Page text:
Miranda v. Arizona
One 1966 Supreme Court case changed the way people are arrested and questioned by police.
In Miranda v. Arizona, the Court combined several similar cases to establish a minimum standard of notifying suspects of their right to legal representation before responding to police questioning.
The Supreme Court has final say on questions of constitutionality and decisions made by superior courts of the states. In this case the Court decided that an admission of guilt, arrived at under duress of intense police interrogation, denied the Fifth Amendment rights of the suspect to avoid self-incrimination.
Court justices were not in unanimous agreement on this decision, with the vote nearly splitting the justices evenly. Critical dissenting opinions charged that the majority was guilty of judicial activism rather than a strict application of Constitutional rights.
Following the verdict, police across the country adopted reading a suspect his or her “Miranda Rights” as a step in the booking process, but subsequent Supreme Court cases eroded the foundation of the original decision.
The 1980 decision Rhode Island v. Innis allowed police to collect statements that suspects might make outside of an actual interrogation and to use that information in court.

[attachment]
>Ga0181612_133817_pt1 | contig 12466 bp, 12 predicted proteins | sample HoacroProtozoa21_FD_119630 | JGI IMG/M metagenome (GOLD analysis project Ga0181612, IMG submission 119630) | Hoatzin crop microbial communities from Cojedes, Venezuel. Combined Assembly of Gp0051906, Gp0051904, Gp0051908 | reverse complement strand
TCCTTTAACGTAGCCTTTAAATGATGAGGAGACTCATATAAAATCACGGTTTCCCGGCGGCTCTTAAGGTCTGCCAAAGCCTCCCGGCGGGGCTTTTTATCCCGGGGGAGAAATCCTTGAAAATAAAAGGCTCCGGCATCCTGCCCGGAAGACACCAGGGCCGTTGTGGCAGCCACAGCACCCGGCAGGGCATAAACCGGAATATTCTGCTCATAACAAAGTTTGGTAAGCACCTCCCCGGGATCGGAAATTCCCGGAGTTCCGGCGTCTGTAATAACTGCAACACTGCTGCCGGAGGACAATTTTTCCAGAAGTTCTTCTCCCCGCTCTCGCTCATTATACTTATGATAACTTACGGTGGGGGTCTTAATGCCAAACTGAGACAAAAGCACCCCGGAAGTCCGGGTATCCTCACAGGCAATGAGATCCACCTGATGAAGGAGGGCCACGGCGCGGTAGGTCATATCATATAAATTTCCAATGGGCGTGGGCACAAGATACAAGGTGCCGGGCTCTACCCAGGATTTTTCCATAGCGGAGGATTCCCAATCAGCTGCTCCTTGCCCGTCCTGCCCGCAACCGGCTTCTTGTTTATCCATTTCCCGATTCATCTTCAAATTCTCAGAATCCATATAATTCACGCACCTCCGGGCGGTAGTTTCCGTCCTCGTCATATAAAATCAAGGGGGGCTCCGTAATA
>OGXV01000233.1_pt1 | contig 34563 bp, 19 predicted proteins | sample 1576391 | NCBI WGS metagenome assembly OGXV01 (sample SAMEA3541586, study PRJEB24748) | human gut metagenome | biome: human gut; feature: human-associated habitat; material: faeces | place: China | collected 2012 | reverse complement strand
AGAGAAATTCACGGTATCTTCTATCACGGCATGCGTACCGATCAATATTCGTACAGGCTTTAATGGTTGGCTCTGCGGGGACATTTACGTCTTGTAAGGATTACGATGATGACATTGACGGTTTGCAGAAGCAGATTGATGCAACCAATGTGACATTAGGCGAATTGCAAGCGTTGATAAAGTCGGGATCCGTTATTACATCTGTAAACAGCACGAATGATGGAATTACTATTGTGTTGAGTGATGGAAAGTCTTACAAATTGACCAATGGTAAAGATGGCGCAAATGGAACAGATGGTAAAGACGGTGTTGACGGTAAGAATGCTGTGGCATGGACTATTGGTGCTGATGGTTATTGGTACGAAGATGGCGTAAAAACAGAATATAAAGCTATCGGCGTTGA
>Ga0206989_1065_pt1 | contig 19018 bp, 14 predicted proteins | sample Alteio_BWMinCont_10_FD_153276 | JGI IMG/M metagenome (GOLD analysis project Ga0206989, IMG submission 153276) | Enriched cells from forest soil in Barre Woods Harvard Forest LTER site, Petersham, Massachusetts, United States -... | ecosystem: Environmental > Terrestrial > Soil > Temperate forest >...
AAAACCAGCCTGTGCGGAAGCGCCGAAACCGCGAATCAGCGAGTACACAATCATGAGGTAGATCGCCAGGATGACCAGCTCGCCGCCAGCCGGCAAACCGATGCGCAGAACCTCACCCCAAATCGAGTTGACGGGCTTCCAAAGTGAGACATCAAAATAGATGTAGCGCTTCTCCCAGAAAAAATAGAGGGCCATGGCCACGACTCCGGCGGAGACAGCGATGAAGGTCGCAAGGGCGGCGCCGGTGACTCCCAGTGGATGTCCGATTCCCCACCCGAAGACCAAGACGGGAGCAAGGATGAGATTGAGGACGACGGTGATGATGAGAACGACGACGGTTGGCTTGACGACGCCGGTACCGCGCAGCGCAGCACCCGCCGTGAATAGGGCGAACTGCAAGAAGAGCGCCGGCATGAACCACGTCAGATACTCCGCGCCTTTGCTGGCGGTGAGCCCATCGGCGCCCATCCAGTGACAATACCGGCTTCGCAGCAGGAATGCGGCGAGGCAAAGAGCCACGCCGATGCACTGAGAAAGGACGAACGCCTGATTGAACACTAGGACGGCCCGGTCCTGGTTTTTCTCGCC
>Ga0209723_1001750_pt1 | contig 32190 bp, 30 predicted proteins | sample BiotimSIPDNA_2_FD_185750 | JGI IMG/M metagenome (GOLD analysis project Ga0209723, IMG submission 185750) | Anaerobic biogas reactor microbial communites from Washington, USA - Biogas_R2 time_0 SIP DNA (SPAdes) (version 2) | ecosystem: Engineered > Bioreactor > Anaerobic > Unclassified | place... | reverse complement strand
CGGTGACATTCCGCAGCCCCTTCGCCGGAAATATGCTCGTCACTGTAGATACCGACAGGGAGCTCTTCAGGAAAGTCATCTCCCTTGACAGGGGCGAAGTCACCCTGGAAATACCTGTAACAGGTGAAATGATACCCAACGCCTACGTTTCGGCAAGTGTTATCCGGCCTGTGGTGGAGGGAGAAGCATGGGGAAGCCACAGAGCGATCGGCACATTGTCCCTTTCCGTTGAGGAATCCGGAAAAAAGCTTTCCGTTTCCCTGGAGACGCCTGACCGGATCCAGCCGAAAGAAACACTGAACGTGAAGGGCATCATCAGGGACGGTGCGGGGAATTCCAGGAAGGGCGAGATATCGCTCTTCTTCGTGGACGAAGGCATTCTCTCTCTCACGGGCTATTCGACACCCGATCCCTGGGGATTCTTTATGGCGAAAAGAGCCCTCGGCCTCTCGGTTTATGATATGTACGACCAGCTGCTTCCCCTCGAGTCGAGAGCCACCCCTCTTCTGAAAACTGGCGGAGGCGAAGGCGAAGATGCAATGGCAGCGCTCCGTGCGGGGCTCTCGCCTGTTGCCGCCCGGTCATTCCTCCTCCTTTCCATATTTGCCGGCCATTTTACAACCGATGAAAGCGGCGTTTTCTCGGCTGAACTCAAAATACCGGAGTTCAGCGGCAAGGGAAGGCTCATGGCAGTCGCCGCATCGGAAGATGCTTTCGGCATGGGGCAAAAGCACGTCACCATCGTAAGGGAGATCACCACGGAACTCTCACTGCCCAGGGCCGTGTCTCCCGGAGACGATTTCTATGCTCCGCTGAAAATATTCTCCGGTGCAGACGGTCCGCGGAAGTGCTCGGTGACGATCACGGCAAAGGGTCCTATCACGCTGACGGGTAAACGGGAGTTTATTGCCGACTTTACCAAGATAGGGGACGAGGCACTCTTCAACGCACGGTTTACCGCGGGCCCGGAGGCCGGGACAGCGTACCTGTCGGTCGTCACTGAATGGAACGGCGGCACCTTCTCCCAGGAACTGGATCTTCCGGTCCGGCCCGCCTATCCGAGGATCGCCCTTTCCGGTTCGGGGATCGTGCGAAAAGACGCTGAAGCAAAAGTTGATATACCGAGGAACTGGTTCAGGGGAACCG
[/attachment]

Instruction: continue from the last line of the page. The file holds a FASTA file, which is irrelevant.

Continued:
In the 1984 case New York v. Quarles, the Supreme Court sided with the police, agreeing that in cases where public safety may be endangered a suspect’s statements may be used in court regardless of the suspect’s knowledge of his right to remain silent.
Ernesto Miranda was arrested in Phoenix in 1963 on suspicion that he had raped and kidnapped a woman. During police interrogation he signed a statement admitting his guilt. At his trial his defense attorney argued that Miranda was not offered an opportunity to consult with an attorney so his admission of guilt should be voided. The court disagreed, sentencing him to 20-30 years in prison for each charge.
On appeal, the Arizona supreme court agreed with the trial court regarding Miranda’s confession and affirmed the guilty verdict and sentence. Miranda’s attorney then filed the case with the U.S. Supreme Court.
After the landmark Supreme Court decision overturned Miranda’s sentence he was retried and convicted yet again following testimony made by his girlfriend.